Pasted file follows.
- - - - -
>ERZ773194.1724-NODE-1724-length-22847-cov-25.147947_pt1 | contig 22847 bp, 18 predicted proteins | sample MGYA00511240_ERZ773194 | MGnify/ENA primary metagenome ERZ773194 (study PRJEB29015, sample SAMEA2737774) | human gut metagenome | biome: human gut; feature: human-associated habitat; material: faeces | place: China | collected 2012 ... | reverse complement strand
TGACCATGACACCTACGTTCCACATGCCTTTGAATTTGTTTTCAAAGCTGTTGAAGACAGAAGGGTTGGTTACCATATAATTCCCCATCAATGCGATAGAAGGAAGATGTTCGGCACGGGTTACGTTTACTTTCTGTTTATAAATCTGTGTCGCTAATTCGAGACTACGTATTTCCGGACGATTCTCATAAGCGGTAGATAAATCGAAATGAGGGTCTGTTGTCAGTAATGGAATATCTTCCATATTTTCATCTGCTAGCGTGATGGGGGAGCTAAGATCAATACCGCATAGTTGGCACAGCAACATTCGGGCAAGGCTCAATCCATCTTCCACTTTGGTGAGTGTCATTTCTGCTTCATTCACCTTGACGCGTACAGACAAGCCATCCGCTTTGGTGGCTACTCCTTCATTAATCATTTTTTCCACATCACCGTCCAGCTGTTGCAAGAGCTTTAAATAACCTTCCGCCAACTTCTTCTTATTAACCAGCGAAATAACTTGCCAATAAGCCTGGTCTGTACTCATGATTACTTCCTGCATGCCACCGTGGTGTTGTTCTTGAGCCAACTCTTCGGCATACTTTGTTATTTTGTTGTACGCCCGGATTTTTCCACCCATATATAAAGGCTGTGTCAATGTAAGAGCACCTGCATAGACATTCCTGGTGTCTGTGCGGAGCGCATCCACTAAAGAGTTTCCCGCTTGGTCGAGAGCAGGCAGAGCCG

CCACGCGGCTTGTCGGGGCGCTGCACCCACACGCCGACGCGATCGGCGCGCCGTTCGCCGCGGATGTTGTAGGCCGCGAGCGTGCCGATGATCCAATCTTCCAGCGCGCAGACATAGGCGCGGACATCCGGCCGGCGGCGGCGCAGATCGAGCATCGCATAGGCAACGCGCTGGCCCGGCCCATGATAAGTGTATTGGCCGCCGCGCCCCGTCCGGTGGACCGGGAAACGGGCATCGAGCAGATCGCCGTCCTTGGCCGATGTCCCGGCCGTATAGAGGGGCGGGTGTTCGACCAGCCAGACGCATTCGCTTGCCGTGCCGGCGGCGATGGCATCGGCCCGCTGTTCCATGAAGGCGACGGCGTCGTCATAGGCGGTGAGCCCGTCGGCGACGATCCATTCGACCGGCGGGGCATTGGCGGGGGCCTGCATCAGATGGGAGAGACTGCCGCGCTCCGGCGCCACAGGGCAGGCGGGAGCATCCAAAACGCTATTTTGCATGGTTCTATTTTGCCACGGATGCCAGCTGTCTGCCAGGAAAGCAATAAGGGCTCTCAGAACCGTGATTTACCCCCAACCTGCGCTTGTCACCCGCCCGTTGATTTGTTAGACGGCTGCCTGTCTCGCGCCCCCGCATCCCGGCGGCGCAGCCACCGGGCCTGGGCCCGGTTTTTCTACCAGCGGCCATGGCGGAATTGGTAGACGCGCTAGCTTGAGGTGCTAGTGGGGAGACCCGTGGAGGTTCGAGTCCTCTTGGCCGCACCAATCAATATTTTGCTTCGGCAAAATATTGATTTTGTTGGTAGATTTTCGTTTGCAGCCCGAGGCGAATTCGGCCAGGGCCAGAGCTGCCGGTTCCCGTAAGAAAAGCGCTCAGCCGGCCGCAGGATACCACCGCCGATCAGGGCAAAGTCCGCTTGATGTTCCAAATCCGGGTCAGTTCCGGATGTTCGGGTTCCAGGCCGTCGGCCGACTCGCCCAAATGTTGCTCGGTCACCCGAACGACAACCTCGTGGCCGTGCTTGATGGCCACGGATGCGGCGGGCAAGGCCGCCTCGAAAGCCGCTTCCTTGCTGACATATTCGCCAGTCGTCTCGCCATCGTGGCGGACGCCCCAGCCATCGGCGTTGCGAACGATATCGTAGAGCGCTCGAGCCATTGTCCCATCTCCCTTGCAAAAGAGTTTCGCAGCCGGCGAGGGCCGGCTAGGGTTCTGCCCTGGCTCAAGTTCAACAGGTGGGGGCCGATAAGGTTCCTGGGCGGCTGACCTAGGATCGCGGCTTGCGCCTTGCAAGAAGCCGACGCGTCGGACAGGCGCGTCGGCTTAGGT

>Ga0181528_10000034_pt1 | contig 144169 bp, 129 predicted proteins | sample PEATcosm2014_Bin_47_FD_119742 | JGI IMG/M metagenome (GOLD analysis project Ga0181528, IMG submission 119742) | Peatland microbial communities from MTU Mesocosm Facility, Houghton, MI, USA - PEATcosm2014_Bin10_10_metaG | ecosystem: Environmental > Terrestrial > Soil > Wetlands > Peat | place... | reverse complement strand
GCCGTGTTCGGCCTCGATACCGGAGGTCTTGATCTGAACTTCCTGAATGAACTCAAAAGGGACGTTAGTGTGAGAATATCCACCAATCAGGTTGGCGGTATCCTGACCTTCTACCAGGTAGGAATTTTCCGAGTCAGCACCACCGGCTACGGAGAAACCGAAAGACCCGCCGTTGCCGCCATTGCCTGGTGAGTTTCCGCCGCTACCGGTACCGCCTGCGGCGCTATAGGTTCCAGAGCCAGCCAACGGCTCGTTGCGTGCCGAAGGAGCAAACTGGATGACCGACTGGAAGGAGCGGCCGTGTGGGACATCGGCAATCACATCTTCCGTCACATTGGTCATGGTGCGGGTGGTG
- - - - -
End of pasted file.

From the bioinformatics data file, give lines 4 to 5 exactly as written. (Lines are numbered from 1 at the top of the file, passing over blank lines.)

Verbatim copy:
>Ga0181528_10000034_pt1 | contig 144169 bp, 129 predicted proteins | sample PEATcosm2014_Bin_47_FD_119742 | JGI IMG/M metagenome (GOLD analysis project Ga0181528, IMG submission 119742) | Peatland microbial communities from MTU Mesocosm Facility, Houghton, MI, USA - PEATcosm2014_Bin10_10_metaG | ecosystem: Environmental > Terrestrial > Soil > Wetlands > Peat | place... | reverse complement strand
GCCGTGTTCGGCCTCGATACCGGAGGTCTTGATCTGAACTTCCTGAATGAACTCAAAAGGGACGTTAGTGTGAGAATATCCACCAATCAGGTTGGCGGTATCCTGACCTTCTACCAGGTAGGAATTTTCCGAGTCAGCACCACCGGCTACGGAGAAACCGAAAGACCCGCCGTTGCCGCCATTGCCTGGTGAGTTTCCGCCGCTACCGGTACCGCCTGCGGCGCTATAGGTTCCAGAGCCAGCCAACGGCTCGTTGCGTGCCGAAGGAGCAAACTGGATGACCGACTGGAAGGAGCGGCCGTGTGGGACATCGGCAATCACATCTTCCGTCACATTGGTCATGGTGCGGGTGGTG